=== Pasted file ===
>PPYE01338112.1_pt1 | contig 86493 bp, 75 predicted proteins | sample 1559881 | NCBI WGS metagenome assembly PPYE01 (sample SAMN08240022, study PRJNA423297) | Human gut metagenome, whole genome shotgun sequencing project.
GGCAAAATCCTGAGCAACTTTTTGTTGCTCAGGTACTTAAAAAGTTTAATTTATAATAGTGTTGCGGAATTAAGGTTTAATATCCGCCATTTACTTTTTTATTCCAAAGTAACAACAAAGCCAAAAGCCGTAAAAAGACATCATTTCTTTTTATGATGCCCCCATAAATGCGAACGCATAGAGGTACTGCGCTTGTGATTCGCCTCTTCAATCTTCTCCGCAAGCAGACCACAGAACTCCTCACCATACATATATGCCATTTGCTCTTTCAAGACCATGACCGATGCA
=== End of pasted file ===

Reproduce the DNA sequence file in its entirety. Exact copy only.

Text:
>PPYE01338112.1_pt1 | contig 86493 bp, 75 predicted proteins | sample 1559881 | NCBI WGS metagenome assembly PPYE01 (sample SAMN08240022, study PRJNA423297) | Human gut metagenome, whole genome shotgun sequencing project.
GGCAAAATCCTGAGCAACTTTTTGTTGCTCAGGTACTTAAAAAGTTTAATTTATAATAGTGTTGCGGAATTAAGGTTTAATATCCGCCATTTACTTTTTTATTCCAAAGTAACAACAAAGCCAAAAGCCGTAAAAAGACATCATTTCTTTTTATGATGCCCCCATAAATGCGAACGCATAGAGGTACTGCGCTTGTGATTCGCCTCTTCAATCTTCTCCGCAAGCAGACCACAGAACTCCTCACCATACATATATGCCATTTGCTCTTTCAAGACCATGACCGATGCA